LAS VEGAS--Sony is betting that the next big electronic handheld device will be a very small memory drive.
The Japanese consumer electronics giant used Comdex as a platform to
Sony unveiled its very small Memory Stick at Comdex.
launch its "Memory Stick" technology into the U.S. market. Memory Stick is
essentially a portable, re-recordable storage media that can save digital
photos, data, music, or other information. What makes the technology
different from other portable storage devices is size:
A single stick with an 8MB capacity measures around 1.5 inches long and is about the thickness of a piece of gum.
Memory Stick drives, therefore, are exceptionally small in comparison and
can be placed in a much wider array number of consumer electronic devices,
said Fujio Noguchi, a producer in the creative office product at Sony. Sony has incorporated memory stick
drives into a few digital cameras in Japan already, but in the future
Memory Stick bays will appear in phones, Walkman-like devices, TV set-top
boxes, TV remotes, and electronic books.
Sony, which seemed to be creating the most buzz on the Comdex floor show, also
took the occasion to show off prototypes for the "Single Media Activated
Platform," or SMAP, a tablet-like electronic reading platform that can also
be hooked up to the Internet.
While only a few Memory Stick applications exist now, Sony is working
furiously to build support for the technology. Sony and "one huge Japanese
semiconductor company" are currently manufacturing Memory Sticks, Noguchi said.
Six other manufacturers--Sharp, Olympus, Casio, Aiwa, Sanyo, and Fujitsu--have already committed to
support the technology, and other support agreements are in the works.
The technology will also get better and drop in price. Currently, a 4MB
memory stick sells for around $30 while the 8MB version goes for $40. In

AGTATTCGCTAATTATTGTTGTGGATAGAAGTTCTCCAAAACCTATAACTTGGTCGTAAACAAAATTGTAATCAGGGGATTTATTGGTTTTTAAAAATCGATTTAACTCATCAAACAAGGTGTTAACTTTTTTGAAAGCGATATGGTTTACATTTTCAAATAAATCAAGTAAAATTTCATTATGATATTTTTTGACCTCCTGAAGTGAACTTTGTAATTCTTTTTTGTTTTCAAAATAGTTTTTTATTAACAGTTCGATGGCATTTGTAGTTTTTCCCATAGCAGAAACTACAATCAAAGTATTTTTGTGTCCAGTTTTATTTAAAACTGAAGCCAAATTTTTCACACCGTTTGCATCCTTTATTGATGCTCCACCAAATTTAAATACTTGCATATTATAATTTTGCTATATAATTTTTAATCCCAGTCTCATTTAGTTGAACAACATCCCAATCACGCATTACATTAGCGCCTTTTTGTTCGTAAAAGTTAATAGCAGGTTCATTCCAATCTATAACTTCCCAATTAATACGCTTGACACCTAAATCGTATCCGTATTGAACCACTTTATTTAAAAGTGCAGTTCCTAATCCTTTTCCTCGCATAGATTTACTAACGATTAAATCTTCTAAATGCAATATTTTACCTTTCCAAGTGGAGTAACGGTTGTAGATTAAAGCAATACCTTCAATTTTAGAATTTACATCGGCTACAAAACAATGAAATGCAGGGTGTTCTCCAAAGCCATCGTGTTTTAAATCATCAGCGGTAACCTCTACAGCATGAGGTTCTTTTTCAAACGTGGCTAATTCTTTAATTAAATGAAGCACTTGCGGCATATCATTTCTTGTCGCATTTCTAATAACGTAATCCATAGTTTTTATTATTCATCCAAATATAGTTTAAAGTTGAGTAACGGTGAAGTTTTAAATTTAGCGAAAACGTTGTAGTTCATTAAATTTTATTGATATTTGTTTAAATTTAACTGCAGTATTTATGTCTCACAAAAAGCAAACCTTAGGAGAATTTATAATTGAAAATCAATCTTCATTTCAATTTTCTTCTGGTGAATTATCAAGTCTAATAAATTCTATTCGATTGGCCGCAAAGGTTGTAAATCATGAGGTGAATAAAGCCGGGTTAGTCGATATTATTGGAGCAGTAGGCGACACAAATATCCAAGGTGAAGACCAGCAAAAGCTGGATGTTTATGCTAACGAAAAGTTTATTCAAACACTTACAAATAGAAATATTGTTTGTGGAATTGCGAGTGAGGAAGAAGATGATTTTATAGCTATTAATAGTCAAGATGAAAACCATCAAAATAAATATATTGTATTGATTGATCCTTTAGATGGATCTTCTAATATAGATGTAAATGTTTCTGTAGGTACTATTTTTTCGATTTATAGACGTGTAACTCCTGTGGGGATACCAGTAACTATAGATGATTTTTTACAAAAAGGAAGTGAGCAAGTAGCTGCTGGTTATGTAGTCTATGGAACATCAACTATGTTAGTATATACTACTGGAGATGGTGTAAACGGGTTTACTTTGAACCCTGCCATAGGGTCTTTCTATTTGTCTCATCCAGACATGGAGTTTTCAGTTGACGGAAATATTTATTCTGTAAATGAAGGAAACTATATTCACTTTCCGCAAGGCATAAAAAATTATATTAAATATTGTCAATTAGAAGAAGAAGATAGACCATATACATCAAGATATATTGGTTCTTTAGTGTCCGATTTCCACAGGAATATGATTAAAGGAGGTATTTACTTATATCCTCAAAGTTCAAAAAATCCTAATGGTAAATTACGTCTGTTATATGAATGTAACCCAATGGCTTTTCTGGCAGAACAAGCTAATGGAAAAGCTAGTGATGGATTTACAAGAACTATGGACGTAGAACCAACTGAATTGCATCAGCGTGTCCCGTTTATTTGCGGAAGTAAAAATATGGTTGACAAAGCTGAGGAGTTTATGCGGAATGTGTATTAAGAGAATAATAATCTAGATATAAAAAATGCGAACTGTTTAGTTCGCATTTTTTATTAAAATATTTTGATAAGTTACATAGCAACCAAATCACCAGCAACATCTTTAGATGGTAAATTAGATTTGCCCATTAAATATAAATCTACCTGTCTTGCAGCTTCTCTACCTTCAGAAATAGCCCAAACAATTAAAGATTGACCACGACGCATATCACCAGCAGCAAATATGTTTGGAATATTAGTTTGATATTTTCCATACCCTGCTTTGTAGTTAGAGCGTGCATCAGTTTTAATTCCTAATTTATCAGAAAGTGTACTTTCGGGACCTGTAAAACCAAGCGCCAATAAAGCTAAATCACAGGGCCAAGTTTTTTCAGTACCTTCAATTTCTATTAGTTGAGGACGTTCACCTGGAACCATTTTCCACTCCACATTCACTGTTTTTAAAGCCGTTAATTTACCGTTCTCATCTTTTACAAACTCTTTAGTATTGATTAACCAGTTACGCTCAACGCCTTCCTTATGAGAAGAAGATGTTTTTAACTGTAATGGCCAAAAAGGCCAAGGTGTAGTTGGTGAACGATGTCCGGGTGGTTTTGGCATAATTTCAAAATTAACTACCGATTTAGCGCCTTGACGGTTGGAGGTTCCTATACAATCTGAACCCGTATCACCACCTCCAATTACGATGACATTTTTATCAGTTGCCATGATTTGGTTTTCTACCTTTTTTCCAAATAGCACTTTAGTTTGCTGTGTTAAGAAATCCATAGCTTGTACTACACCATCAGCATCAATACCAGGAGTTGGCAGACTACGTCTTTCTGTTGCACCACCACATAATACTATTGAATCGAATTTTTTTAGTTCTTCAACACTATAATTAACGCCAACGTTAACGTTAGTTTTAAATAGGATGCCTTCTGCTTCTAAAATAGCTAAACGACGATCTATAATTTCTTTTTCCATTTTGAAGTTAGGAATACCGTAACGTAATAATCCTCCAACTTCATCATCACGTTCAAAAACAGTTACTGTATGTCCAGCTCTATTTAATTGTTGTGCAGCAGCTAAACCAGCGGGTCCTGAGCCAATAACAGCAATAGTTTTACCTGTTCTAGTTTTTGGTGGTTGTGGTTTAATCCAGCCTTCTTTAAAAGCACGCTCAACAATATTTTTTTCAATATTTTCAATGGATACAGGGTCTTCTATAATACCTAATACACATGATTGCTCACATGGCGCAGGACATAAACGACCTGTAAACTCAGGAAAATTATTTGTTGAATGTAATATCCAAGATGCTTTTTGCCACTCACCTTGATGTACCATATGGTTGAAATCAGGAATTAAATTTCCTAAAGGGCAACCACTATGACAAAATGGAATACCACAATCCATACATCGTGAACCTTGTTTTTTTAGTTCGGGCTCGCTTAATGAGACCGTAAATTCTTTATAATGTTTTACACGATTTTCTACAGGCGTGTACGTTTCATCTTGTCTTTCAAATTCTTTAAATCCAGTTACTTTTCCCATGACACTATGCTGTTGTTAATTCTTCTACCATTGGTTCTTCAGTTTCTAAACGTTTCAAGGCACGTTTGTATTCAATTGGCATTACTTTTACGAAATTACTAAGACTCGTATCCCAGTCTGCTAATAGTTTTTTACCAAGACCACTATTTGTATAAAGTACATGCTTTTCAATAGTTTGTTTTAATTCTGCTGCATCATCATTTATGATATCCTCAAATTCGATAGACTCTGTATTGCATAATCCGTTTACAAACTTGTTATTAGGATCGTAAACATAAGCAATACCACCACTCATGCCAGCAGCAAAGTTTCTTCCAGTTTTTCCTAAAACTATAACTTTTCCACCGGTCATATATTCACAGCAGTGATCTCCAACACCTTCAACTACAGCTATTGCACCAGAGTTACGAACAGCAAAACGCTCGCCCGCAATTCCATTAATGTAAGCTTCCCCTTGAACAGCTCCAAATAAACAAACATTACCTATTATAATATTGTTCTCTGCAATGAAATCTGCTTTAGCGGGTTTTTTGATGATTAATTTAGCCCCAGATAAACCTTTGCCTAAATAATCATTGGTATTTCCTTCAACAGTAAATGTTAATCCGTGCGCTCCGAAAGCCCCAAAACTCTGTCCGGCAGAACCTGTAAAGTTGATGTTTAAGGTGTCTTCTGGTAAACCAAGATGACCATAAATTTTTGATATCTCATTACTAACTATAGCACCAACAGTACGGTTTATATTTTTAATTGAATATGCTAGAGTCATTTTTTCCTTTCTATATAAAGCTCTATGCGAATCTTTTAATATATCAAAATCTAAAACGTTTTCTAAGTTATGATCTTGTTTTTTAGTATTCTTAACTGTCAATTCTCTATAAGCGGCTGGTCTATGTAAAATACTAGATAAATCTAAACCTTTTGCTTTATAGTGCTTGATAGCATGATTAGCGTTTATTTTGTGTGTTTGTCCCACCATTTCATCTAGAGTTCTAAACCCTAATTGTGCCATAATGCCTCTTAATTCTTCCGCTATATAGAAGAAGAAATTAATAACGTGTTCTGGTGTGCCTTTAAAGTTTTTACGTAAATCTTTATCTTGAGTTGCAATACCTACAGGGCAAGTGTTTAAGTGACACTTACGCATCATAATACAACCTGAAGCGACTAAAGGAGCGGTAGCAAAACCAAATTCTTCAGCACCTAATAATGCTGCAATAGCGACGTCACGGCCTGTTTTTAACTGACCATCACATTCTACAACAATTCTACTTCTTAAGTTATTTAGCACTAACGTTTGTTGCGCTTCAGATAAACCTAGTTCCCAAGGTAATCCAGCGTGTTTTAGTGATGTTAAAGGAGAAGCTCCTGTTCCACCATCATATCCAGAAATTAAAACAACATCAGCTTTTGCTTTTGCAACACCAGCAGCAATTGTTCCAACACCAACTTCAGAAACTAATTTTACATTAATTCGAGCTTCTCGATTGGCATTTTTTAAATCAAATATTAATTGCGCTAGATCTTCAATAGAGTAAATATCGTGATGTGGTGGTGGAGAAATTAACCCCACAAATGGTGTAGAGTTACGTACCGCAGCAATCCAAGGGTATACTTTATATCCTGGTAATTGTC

the spring, Sony will release 16MB and 32MB modules. The sticks themselves
consist of "flash memory, a special controller and a serial interface,"
The company displayed a number of product prototypes in their booth at
Comdex to show how the technology may be used in the future. In one
example, photos taken on a digital camera were stored directly onto a
stick. The stick was then inserted into a phone equipped with a tiny drive
bay. The photos were then transferred across the telephone lines. Sony also
showed how music can be recorded and played back.
Sony further added that it is working to ensure that copyright protection
will be enforced on the platform.
Electronic tablet aimed at non-PC users
Single Media Activated
Platform, meanwhile, is a technology still in the planning stages, but clearly
one that also drew quite a bit of attention from attendees.
Aimed at non-PC users, SMAP is designed to be an easy-to-use electronic
tablet that can be used for a wide variety of functions. A single SMAP
tablet, theoretically, can be used as an electronic book, but also as an
Internet reading device, an e-mail platform, or as a personal data manager
similar to a handheld computer.
SMAP's versatility comes from how the OS and other applications are stored,
said Sony representatives. The OS, applications and all data are stored on
PCMCIA-like disks. Users then swap the disks in and out depending on the
function that they want to run. As a result, the hardware and software are
The SMAP system uses Sony's own Aperios operating system but is compatible
with Java. Prototypes feature a MIPS processor, a 140MB of memory and a
12.1-inch screen. Data input is performed through the touch panel or an
Sony representatives, however, again emphasized that SMAP was a prototype
technology and did not provide details on actual product offerings.